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European Tamoxifen Prevention Trials Contradict BCPT

European Tamoxifen Prevention Trials Contradict BCPT

LONDON--Interim analyses of two randomized European trials of tamoxifen (Nolvadex) prophylaxis in healthy women have failed to show a significant reduction in the incidence of breast cancer, in contrast to the US Breast Cancer Prevention Trial (BCPT), which showed a 45% reduction with tamoxifen.

The two European reports both appeared in The Lancet (352:93-97, 98-101, 1998), along with a commentary by Dr. Kathleen I. Pritchard, of the University of Toronto, in which she suggested that the discrepancy may stem largely from differences in patient populations.

Trevor Powles, MD, of the Royal Marsden Hospital, reported on 2,471 women with a family history of breast cancer randomized to tamoxifen, 20 mg/d, or placebo for 8 years. With a median follow-up of 70 months, the researchers have found no difference in overall breast cancer frequency (34 cases in the tamoxifen arm vs 36 for placebo).

The trial has a 90% power to detect a significant 50% reduction in breast cancer frequency at the 5% level. Compliance was good, he said, and unlikely to be a cause of the negative result.

More likely causes of the discrepancy are the differences in eligibility criteria, with entry into the London trial based predominantly on a strong family history and thus a strong likelihood of including patients with an inherited BRCA1 mutation. In contrast, the BCPT entry criteria were based primarily on nongenetic risk factors. "Estrogen promotion, which we would be expecting tamoxifen to oppose, may not be important in the genesis of clinical breast cancer in high-risk gene carriers," Dr. Powles said.

A further issue is the duration of follow-up: an average of 3½ years for the BCPT, compared with a median of nearly 6 years in the London trial. "The relatively early frequency data in the NSABP trial would largely reflect treatment of occult primary cancers, rather than prevention by blocking estrogen promotion of a transformed cell into an active cancer," he said.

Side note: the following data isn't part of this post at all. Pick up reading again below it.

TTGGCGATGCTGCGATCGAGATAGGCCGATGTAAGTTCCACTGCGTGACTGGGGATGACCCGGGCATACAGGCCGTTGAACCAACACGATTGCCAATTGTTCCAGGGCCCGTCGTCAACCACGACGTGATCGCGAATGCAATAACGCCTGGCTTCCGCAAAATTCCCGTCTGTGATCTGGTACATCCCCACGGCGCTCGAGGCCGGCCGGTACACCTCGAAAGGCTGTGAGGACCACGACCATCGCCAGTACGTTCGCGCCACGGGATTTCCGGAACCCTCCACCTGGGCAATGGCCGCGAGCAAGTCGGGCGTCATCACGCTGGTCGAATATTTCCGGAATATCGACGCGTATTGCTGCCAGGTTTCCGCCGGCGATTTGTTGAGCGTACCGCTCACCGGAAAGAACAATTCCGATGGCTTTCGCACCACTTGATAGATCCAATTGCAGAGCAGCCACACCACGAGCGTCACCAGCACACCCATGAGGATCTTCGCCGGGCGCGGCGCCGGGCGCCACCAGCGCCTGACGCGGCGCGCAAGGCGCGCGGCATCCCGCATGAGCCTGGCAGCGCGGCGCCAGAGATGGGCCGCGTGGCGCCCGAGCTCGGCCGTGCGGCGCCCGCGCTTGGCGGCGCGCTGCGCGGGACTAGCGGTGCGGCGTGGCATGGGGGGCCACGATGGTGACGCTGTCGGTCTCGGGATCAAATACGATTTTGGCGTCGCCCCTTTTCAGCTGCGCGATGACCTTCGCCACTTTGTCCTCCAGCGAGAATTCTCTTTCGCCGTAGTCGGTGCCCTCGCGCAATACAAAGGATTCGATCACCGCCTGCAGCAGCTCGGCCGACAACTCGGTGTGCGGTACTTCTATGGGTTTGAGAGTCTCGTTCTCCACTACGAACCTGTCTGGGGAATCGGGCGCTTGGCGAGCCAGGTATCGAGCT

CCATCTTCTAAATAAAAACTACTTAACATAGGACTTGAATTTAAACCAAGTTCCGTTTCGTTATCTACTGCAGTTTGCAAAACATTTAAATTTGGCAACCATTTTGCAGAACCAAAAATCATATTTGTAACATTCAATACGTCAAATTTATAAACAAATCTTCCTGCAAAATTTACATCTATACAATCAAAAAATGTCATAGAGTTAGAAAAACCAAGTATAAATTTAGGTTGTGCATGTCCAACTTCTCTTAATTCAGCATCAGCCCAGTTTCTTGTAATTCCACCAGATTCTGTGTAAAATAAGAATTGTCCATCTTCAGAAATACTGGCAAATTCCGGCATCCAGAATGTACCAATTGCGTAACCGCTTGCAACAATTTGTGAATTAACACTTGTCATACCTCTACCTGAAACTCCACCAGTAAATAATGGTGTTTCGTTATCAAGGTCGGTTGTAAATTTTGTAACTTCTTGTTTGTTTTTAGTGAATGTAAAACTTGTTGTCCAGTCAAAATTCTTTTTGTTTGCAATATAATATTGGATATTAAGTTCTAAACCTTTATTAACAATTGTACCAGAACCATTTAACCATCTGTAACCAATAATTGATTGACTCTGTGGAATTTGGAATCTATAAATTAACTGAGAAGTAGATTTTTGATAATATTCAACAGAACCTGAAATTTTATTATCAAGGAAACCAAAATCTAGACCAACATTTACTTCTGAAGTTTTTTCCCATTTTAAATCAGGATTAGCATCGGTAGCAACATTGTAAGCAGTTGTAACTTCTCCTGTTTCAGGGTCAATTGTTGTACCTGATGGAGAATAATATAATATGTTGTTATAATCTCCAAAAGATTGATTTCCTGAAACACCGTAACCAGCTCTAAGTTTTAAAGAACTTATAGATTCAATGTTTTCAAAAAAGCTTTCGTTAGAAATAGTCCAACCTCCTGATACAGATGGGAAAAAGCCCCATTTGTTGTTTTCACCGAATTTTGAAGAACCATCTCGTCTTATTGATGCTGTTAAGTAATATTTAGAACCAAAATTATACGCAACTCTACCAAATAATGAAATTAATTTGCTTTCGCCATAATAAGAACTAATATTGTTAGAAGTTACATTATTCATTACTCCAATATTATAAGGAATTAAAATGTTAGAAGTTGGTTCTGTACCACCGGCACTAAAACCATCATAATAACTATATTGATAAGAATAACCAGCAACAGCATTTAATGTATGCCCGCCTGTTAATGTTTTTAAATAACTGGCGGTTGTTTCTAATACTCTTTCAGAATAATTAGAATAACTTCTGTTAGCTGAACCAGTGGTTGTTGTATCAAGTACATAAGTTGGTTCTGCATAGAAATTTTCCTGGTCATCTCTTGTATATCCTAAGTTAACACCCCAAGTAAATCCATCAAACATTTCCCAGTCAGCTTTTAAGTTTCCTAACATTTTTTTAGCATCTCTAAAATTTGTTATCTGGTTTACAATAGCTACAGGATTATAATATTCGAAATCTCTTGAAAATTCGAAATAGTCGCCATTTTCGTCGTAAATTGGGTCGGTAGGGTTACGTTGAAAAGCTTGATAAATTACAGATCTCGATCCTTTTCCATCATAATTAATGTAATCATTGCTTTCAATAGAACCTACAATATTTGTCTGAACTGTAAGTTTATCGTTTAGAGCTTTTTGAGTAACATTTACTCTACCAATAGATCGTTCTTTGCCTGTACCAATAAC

Dr. Powles said that treatment and follow-up in the London trial continue, and that the data will eventually contribute to a metaanalysis of all tamoxifen chemoprevention trials.

Italian Study Results

The Italian Tamoxifen Prevention Study included 5,408 hysterectomized women (at low to normal breast cancer risk) randomized to tamoxifen 20 mg/d or placebo for 5 years. At median follow-up of 46 months, there is no difference in breast cancer frequency between placebo (22 cases) and tamoxifen (19 cases).

The trial did have a problem with compliance, with 26% of patients dropping out of the study, most within the first year after randomization. There was a trend toward a reduction in breast cancer incidence among those women who took tamoxifen for more than a year (11 cases), compared with placebo recipients who stayed on trial that long (19 cases).

As with the London trial, treatment and follow-up continue, said Dr. Umberto Veronesi, of the European Institute of Oncology, Milan. The power of the study at present is low, he said, "and it is possible that the finding will be overturned by continued follow-up," especially among those women who stay on treatment for more than a year. The Italian group also anticipates taking part in a pooled analysis with other trials.

Dr. Pritchard noted that the Italian trial--in addition to compliance problems and enrollment of patients who were not at high risk--had far fewer women age 60 and above (12%) than the BCPT (30%). This age group had slightly greater benefits from tamoxifen in the BCPT, and also are more likely to have ER-positive tumors, which are more susceptible to tamoxifen’s effects. She pointed out that the London study included more younger women than either of the other studies (62% under age 50 vs about 40% in the BCPT and 36% in the Italian trial).

"The seemingly different results may be largely due to a younger population in both trials, to poor compliance in the Veronesi study, and to differences in the populations studied (most importantly, those in risk levels and family history)," she said. Dr. Pritchard emphasized that longer follow-up of completed and current trials is needed. "The decision of the investigators and data monitoring committee of a fourth large tamoxifen preventive trial to keep that trial masked and to continue accruing participants seems wiser day by day," she said, referring to the International Breast Cancer Intervention Study (IBIS) that has now enrolled 4,000 of a targeted 7,000 women.

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